Secluded site at Troutburg was often bustling with illegal activity
Kendall location by lake hosted bare-fisted boxing, ‘rum-running’
By Catherine Cooper, Orleans County Historian
Illuminating Orleans, Vol. 2, No. 24
KENDALL – The Lure of the Illicit!
The Troutburg beach area, in the northeast corner of the Town of Kendall, was a popular destination for city-dwellers seeking relief from the heat of the summer months. The factors which contributed to its popularity as a summer resort: quiet secluded cove, rural area, proximity to transportation, also made it an attractive location for more nefarious activities.
Bare-fisted prizefighting was an illegal but popular sport in New York State from the pre-Civil War days until 1920 when the Walker Act legalized professional boxing.
On the night of August 23, 1885, two steamers carrying a contingent of fight enthusiasts, left the Port of Rochester and set out for Oak Orchard to attend a fight between Patrick Slattery of Rochester and William Baker of Buffalo.
However, when they arrived at Oak Orchard there was no sign of activity. Acting on a tip-off, Sheriff Howard of Albion had arrested both men. They were arraigned in Albion on a charge of conspiracy to engage in a prize fight but were released on $400 bail.
Undaunted, the organizers regrouped and soon set off aboard another steamer with the two hundred or so men who had each paid $5 to see this fight. Their new destination was Troutburg, where a tent had been hastily erected at Cady Grove. The fighters stepped into the ring at 4:48 p.m. that afternoon and the fight began. It lasted six rounds. Slattery was declared the winner on a controversial decision. Once the fight was over, the crowd quickly scattered.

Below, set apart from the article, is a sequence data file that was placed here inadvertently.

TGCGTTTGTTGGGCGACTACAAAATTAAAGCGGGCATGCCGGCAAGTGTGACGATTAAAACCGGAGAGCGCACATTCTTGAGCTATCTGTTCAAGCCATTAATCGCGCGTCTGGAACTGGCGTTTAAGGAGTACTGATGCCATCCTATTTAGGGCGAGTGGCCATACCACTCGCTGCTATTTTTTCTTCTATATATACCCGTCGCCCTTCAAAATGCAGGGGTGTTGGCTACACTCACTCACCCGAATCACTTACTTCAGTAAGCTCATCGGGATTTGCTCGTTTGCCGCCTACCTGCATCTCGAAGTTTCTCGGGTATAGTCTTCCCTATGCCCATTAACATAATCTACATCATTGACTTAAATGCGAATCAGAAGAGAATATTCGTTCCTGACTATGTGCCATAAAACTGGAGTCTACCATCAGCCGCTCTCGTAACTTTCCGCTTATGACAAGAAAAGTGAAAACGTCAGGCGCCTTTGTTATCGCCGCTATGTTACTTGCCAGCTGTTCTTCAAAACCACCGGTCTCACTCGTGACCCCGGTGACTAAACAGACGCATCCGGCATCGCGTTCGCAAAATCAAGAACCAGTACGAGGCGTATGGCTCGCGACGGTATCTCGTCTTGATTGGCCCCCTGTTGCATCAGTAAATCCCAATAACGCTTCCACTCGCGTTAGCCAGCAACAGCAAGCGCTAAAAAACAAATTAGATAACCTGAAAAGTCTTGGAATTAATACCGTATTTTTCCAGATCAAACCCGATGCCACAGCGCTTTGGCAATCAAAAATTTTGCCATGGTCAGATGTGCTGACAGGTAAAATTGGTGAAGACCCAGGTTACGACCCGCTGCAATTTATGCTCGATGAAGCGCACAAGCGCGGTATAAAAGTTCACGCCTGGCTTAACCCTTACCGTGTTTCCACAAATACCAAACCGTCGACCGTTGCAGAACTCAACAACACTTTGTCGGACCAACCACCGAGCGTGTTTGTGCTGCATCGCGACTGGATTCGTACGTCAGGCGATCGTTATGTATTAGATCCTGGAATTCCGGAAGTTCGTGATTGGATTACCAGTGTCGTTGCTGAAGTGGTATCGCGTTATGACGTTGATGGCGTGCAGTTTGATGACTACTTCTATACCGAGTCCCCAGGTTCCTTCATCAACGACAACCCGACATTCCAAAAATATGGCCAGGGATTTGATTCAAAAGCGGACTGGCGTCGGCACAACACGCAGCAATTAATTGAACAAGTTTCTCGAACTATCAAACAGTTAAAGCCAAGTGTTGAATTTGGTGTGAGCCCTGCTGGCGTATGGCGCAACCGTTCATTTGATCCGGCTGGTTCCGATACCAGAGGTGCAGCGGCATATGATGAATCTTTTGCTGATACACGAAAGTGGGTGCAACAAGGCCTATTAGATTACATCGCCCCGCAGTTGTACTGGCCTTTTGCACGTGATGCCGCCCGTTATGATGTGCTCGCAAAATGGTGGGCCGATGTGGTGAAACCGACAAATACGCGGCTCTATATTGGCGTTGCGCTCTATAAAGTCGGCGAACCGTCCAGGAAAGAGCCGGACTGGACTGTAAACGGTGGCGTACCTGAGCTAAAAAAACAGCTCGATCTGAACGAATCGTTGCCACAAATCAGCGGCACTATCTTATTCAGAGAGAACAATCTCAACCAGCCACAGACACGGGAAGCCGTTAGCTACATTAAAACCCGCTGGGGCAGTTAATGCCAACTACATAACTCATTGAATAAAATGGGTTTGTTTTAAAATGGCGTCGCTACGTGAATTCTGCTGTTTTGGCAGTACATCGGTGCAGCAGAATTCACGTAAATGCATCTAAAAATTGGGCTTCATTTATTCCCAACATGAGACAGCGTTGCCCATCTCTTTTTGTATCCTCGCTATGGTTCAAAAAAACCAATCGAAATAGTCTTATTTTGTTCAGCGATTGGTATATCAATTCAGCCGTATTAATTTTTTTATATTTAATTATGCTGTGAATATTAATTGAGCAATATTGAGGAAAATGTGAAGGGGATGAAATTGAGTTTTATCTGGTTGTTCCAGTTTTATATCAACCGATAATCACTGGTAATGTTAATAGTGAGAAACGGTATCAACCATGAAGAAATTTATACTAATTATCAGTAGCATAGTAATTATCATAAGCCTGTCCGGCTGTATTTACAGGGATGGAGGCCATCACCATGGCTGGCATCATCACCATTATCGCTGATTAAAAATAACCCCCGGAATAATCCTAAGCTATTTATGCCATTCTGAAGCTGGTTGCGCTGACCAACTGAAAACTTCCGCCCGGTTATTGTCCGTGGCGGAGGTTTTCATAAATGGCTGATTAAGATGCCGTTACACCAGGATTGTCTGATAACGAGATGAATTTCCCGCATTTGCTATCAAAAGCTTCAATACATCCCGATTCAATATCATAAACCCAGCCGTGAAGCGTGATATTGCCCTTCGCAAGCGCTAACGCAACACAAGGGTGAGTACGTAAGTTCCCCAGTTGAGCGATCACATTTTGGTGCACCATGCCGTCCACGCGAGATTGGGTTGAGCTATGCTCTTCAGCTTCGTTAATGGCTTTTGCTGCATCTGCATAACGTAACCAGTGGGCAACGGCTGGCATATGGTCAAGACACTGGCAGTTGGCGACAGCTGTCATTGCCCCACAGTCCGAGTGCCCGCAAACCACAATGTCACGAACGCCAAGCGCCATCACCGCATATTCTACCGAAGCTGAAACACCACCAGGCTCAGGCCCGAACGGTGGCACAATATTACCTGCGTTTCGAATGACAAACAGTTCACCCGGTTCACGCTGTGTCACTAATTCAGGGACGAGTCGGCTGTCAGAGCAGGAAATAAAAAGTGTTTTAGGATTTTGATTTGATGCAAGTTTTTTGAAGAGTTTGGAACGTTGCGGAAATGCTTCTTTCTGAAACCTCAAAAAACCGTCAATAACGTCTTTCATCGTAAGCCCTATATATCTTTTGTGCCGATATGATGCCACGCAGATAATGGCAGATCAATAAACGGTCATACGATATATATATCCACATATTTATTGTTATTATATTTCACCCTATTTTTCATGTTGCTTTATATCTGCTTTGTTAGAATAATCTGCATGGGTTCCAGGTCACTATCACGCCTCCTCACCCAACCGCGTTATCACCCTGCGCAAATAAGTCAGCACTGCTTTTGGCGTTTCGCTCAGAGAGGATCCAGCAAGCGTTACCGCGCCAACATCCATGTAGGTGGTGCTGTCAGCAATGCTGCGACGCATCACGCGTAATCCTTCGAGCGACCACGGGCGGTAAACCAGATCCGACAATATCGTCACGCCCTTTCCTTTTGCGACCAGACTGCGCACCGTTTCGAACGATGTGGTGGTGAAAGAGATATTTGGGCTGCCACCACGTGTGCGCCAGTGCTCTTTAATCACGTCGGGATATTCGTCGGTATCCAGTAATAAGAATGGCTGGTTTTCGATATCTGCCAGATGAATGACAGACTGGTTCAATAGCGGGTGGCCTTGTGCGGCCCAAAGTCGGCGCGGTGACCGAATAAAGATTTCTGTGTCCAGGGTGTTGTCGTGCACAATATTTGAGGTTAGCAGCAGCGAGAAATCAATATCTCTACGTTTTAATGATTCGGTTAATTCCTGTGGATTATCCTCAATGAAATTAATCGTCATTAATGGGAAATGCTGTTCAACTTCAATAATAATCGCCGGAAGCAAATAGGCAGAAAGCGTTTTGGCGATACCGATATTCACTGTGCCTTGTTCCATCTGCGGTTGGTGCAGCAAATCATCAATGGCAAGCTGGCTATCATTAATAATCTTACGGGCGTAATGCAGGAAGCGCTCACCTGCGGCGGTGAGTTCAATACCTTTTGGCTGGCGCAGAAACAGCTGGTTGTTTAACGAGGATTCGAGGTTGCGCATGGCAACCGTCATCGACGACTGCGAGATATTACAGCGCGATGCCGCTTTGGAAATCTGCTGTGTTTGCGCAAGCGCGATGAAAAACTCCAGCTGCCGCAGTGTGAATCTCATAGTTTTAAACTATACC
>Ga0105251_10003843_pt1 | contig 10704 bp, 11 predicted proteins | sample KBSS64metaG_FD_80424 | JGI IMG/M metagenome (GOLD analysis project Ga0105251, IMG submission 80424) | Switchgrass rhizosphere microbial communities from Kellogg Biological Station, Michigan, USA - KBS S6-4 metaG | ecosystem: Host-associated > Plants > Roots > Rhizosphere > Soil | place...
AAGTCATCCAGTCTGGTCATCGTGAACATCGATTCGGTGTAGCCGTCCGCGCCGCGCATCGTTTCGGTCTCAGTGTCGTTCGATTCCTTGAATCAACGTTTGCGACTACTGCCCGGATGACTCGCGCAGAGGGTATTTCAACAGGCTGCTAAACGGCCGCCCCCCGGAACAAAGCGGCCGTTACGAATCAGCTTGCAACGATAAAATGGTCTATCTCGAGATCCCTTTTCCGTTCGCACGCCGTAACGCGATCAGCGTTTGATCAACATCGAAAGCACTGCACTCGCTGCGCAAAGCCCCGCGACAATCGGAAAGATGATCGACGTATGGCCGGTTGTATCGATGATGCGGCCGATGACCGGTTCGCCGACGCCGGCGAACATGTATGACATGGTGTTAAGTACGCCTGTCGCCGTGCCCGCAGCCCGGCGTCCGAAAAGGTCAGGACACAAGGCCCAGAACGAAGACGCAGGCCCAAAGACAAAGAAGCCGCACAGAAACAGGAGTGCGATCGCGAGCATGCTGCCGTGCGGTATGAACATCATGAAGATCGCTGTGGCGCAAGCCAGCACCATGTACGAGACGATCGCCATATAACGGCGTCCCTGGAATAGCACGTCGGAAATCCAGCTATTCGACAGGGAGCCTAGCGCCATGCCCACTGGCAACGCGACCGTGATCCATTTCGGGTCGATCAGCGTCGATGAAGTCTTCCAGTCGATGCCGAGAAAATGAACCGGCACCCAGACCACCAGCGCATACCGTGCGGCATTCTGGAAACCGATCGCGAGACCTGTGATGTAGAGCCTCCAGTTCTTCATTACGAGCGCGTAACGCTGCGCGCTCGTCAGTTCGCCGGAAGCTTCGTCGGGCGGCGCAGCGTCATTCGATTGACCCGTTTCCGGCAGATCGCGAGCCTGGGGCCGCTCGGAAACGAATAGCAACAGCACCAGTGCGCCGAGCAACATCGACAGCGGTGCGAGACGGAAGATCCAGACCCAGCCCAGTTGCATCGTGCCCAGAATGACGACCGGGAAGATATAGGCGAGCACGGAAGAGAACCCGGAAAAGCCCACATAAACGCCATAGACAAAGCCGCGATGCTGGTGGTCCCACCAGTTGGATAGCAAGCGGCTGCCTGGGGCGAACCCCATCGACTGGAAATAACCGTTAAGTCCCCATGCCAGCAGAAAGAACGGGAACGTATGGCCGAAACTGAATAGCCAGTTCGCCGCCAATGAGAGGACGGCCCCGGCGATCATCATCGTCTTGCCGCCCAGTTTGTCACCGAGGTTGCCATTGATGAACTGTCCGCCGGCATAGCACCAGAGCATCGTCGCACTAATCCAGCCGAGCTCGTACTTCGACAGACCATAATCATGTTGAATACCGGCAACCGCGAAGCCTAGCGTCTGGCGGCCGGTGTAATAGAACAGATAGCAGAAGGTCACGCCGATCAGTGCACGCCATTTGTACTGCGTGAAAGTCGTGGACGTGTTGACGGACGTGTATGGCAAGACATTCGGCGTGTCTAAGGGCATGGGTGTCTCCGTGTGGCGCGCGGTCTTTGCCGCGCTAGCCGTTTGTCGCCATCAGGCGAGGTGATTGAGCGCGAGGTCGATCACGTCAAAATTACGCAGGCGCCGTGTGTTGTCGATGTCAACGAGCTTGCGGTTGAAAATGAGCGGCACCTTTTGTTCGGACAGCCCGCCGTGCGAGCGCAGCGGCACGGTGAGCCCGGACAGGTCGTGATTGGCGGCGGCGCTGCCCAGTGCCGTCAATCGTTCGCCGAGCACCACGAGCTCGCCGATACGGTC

Baker and Slattery were later arrested, fined $500 each and sentenced to a year in the Monroe penitentiary by Judge Morgan. Their counsel, Mr. Chamberlain, requested clemency and said that the men had been “tools in the hands of others.”
During Prohibition, “rum-running” was a regular activity along the mostly isolated south shore of Lake Ontario as enterprising men sought to profit from quenching the thirst of their clients. Boats laden with Canadian beer slipped in and out undetected, under cover of darkness.
Six Men Held in Two Liquor Hauls: Troopers Find Goods Reported Landed at Troutburg
This headline, which appeared in the Rochester Democrat & Chronicle of July 7, 1924, summarized the events which unfolded after Troop A State Police in Batavia received word of the landing of a boat in Troutburg. The boat had been unloaded and had left by the time the State Police arrived, but they 2,000 cases of Canadian ale valued at $40,000, hidden in a barn in a farm in Morton. Two trucks loaded with ale, which were about to be driven to Rochester, were also seized. Four Rochester men were arrested in connection with this haul. They were held at the Genesee County Jail in Batavia on charges of transporting intoxicating liquor.
Another dramatic event occurred in Troutburg later that summer. The Democrat and Chronicle reported that in August, two musicians who were employed for the summer at the Ontario Hotel left one Sunday afternoon with two 17-year-old girls from Brockport. A search was quickly organized, a reward of $200 was offered. The four were located in Detroit a week later. The two musicians were charged with corrupting the morals of minors. “Friends of the girls expressed the belief that they had eloped with the musicians while their mothers claimed they were abducted.”
Why not take a drive to Troutburg and savor the history in the air?